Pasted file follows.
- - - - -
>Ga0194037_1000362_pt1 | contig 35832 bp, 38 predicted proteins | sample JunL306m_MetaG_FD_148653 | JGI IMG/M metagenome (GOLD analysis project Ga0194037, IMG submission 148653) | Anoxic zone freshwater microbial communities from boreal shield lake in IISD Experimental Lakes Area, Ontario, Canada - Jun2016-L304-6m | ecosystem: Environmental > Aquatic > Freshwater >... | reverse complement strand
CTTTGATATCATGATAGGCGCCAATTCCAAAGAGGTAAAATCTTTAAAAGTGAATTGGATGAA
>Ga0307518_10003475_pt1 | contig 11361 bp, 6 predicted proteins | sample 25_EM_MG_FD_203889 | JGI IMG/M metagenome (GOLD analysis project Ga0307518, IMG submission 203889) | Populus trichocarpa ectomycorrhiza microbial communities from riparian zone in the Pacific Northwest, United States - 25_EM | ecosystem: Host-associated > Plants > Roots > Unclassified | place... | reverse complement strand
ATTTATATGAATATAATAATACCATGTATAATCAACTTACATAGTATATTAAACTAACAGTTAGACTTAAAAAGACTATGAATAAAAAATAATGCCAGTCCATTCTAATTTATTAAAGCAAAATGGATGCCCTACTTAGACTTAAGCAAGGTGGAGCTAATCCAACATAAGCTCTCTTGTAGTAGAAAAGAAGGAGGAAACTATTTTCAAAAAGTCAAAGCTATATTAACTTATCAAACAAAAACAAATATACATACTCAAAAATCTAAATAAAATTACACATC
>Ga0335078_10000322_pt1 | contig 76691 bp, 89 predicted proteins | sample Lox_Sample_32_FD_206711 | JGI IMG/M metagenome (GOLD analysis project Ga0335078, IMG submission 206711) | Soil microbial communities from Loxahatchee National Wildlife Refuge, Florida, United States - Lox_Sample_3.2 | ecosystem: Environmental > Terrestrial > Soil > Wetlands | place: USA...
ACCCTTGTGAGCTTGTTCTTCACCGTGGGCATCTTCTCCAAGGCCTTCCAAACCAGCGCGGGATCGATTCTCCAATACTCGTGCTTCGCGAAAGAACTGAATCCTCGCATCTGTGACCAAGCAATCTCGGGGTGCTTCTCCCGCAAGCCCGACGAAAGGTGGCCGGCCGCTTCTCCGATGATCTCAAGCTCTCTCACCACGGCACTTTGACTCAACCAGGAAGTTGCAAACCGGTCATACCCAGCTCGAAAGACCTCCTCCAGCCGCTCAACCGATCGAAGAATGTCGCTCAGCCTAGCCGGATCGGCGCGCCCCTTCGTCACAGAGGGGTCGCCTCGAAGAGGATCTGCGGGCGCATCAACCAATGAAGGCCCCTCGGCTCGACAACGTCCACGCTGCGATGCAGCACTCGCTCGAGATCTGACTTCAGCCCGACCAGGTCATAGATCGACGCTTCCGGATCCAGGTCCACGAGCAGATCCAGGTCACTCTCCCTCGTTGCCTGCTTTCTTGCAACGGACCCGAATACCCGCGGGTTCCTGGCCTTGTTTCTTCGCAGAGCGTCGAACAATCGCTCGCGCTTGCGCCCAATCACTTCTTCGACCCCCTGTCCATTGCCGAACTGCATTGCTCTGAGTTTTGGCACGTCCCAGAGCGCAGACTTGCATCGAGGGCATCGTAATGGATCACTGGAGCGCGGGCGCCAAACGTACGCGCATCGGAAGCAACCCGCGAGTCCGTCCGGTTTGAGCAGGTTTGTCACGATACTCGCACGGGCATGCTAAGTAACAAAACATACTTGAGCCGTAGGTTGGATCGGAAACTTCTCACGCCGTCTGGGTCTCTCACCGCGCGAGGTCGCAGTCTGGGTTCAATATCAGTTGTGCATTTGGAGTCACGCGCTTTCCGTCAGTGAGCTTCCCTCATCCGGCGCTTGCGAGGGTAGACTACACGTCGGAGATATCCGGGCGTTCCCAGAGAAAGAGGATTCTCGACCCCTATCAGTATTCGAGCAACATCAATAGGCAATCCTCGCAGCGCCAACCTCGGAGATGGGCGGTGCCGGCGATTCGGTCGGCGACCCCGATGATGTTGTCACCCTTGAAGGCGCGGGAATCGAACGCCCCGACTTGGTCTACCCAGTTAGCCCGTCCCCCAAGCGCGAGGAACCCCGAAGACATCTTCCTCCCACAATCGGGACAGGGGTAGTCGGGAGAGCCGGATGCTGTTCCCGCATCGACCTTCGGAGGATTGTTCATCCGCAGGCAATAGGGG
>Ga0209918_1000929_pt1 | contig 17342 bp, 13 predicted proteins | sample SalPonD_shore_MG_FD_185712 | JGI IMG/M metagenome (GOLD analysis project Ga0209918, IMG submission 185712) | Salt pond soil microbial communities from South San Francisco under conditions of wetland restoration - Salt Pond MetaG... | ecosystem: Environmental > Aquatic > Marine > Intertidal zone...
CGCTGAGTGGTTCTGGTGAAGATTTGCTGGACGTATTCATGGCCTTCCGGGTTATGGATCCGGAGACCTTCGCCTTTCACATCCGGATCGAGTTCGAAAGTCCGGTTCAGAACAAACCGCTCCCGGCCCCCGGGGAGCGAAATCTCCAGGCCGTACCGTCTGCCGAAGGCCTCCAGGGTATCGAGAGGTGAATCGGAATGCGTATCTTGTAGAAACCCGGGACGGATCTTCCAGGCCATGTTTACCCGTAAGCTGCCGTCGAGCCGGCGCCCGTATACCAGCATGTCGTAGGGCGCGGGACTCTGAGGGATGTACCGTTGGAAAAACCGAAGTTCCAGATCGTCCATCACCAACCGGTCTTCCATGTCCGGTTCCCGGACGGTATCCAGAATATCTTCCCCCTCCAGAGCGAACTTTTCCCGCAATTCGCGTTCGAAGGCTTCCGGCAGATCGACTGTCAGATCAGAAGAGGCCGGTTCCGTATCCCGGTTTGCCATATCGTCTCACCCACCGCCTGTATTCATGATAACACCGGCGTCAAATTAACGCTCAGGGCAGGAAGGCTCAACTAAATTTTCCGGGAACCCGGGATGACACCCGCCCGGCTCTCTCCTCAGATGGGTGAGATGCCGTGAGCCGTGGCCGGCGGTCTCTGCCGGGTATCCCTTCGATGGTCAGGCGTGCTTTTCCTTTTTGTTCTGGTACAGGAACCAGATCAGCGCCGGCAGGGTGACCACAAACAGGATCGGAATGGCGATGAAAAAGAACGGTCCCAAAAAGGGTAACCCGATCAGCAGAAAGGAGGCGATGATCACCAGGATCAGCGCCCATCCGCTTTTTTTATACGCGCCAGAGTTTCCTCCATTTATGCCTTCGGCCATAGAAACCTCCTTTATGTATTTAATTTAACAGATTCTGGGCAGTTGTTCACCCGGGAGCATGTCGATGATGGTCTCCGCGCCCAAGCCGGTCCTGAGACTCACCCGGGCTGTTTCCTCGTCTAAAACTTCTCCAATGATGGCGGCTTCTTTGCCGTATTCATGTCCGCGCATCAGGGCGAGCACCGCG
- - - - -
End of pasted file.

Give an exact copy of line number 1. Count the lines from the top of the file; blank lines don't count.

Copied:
>Ga0194037_1000362_pt1 | contig 35832 bp, 38 predicted proteins | sample JunL306m_MetaG_FD_148653 | JGI IMG/M metagenome (GOLD analysis project Ga0194037, IMG submission 148653) | Anoxic zone freshwater microbial communities from boreal shield lake in IISD Experimental Lakes Area, Ontario, Canada - Jun2016-L304-6m | ecosystem: Environmental > Aquatic > Freshwater >... | reverse complement strand